Here's how to do that, it is very simple, so fire up telnet right away and connect to the POP3 server of your email provider. The example below illustrates how that works when there's no encryption involved.
You can see that it is quite straightforward. The commands are easy to understand and you can read your email this way. The nice side effect is that when girls ask you about your favourite email client, you can say "telnet", and they'll be impressed by your 1337 skills!
Here's a real example of such a session:
+OK 5 messages (242688 octets)
+OK 8090 octets
Received: from [220.127.116.11] (port=29199 helo=n7.bullet.sp1.yahoo.com)
by mx36.mail.ru with esmtp
for email@example.com; Thu, 05 Jul 2007 09:00:11 +0400
Received-SPF: none (mx36.mail.ru: 18.104.22.168 is neither permitted nor denied by domain of returns.bulk.yaho
o.com) client-ip=22.214.171.124; envelope-from=direct.mruxezldoqwtsmrxgeydsojvg4wtknrxguwtmmzs-omniflez=mail.ru
Received: from [126.96.36.199] by n7.bullet.sp1.yahoo.com with NNFMP; 05 Jul 2007 05:01:17 -0000
Received: from [188.8.131.52] by t3.bullet.sp1.yahoo.com with NNFMP; 05 Jul 2007 05:01:17 -0000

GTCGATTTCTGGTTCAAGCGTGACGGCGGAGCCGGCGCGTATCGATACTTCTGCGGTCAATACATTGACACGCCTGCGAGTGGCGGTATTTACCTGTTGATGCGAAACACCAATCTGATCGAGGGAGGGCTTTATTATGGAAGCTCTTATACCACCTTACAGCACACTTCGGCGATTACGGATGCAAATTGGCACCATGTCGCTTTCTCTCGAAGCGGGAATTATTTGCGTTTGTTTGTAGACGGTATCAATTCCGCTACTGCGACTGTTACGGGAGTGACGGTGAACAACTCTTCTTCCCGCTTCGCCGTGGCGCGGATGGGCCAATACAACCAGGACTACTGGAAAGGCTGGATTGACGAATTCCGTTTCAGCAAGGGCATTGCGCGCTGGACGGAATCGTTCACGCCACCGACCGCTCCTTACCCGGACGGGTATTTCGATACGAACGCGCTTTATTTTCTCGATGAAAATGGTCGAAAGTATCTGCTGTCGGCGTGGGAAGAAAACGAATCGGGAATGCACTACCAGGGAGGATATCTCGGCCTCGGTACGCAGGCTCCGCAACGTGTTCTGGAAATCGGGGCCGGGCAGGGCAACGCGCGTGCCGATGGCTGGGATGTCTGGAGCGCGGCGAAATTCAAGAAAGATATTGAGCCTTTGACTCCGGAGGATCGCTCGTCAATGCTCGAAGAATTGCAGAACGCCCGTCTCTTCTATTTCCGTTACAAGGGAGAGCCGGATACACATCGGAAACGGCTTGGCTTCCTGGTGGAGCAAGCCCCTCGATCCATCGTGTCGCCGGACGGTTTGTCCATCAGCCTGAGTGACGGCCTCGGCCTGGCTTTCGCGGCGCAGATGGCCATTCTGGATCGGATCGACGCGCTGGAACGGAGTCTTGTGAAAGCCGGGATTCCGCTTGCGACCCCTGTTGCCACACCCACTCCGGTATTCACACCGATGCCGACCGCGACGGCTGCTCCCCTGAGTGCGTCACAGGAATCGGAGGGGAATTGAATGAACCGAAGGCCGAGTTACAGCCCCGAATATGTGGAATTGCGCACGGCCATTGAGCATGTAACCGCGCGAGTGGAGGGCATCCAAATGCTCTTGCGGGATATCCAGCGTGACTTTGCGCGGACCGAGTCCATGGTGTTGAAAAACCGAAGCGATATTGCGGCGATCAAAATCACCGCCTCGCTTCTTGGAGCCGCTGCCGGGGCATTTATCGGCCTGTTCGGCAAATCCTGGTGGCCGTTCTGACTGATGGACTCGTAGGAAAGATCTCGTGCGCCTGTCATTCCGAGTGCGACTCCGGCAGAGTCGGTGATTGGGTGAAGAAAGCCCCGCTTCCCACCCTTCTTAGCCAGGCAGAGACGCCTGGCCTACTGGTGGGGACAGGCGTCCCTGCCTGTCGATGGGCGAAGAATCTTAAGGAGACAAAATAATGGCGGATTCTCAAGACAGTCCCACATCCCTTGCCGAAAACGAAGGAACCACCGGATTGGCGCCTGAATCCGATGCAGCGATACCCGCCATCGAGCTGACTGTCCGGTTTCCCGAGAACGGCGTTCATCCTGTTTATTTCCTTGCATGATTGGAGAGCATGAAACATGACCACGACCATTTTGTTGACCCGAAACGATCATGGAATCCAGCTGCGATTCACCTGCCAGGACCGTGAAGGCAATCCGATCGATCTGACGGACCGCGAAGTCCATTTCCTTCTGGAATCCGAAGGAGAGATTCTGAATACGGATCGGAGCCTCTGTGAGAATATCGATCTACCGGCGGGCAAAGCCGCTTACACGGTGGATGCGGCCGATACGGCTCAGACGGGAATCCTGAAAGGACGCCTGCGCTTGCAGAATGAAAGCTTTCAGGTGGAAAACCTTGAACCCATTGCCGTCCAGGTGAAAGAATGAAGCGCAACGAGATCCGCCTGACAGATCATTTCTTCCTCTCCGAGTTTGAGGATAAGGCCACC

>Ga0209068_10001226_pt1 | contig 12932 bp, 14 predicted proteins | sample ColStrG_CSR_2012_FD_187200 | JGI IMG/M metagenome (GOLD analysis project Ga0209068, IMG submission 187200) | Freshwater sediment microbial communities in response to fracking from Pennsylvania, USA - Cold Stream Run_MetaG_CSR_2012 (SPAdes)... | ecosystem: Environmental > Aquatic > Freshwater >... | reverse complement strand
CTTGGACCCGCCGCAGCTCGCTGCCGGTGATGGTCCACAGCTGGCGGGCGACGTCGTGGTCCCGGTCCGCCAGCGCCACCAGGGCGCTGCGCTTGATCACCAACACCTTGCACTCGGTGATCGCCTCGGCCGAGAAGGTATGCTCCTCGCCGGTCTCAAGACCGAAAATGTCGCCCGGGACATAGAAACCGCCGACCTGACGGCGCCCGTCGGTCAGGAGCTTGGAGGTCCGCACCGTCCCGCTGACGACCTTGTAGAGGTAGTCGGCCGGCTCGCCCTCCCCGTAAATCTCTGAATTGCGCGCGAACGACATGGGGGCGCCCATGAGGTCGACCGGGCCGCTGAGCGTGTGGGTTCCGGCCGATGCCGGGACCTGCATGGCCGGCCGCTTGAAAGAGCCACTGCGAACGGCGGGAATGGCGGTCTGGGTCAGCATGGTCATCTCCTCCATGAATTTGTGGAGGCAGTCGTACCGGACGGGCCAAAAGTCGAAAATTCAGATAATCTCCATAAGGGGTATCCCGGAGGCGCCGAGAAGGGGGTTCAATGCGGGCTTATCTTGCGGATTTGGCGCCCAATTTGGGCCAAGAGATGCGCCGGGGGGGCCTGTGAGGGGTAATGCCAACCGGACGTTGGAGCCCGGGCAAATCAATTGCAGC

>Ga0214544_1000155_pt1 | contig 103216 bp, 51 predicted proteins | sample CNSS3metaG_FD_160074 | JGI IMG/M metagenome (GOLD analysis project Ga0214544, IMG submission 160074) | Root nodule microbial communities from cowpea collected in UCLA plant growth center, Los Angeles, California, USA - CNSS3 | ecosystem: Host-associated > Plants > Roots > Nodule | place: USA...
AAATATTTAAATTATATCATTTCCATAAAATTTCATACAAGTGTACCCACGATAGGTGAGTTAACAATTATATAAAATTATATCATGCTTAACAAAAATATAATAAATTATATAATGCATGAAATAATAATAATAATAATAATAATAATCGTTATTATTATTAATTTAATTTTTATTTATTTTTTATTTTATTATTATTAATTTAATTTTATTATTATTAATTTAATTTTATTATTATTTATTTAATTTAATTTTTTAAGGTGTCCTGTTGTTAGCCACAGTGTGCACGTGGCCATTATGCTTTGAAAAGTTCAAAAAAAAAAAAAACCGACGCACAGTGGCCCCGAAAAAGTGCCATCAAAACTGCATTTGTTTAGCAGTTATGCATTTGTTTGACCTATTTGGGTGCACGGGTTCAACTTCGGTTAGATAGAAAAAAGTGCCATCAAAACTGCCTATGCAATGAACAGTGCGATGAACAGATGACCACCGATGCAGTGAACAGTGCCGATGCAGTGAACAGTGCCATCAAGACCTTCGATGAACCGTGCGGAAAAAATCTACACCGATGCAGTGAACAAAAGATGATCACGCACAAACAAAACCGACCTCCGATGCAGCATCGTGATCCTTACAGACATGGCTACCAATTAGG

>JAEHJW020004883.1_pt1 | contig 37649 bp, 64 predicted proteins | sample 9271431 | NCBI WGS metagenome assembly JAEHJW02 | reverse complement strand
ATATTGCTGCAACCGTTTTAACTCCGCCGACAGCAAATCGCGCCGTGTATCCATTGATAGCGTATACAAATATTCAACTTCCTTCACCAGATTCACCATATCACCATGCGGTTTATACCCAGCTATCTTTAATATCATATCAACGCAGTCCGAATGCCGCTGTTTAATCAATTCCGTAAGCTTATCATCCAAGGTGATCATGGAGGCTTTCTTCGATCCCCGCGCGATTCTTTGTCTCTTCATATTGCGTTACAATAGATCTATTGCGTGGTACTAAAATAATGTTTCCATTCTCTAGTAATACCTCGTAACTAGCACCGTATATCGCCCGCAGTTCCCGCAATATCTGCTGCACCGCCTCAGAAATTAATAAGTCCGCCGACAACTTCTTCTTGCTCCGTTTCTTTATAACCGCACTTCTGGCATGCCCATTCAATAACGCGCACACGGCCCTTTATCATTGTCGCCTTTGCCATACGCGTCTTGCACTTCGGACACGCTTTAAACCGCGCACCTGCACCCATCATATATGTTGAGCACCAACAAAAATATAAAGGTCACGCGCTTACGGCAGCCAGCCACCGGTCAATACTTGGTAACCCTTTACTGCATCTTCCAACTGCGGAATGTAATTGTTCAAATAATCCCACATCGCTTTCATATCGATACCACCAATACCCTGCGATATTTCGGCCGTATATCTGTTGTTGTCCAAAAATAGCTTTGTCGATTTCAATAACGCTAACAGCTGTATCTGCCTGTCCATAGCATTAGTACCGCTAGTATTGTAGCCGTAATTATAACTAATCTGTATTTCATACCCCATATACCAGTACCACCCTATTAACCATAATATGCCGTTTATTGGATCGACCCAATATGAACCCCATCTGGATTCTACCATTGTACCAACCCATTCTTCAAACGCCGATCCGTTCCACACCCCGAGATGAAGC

Date: 04 Jul 2007 22:35:57 -0700
Received: from [127.0.0.1] by dmserver2.ycrm.sp1.yahoo.com with NNFMP; 05 Jul 2007 05:35:57 -0000
From: "Yahoo! Photos" <firstname.lastname@example.org>
Subject: Yahoo! Photos is closing -- Action Required
Content-Type: text/plain; charset="iso-8859-1"
Dear Yahoo! Photos user,
For some time now, we've
[blablabla, a lot of text here]
+OK POP3 server at mail.ru signing off
You should have noticed at least two things:
- the password is sent to the server in plain text
- when I retrieve the message, the server sends me some mumbo-jumbo
- followed by some empty lines, which mark the beginning of the actual message (it is called a body - that's what normal people see)
- the end of the message is marked with a single dot in the line. "What if my body contains a line with a single dot in it?" - this is left as an exercise to the reader
The other thing you need to know is that the message contains the IP address of the original sender.
I then used a WHOIS server to find out more details about this address. Just go to your favourite search engine and type "whois railean.net" or "whois 127.0.0.1" (replace the localhost address with the IP you're interested in). You can learn things such as:
- which country the IP address is located in
- which Internet provider it belongs to
- which person to contact if you notice any abuse from this address
Here's an actual example (I somewhat changed the email addresses to protect the innocent) of a query related to an IP address from Sri Lanka:
inetnum: 184.108.40.206 - 220.127.116.11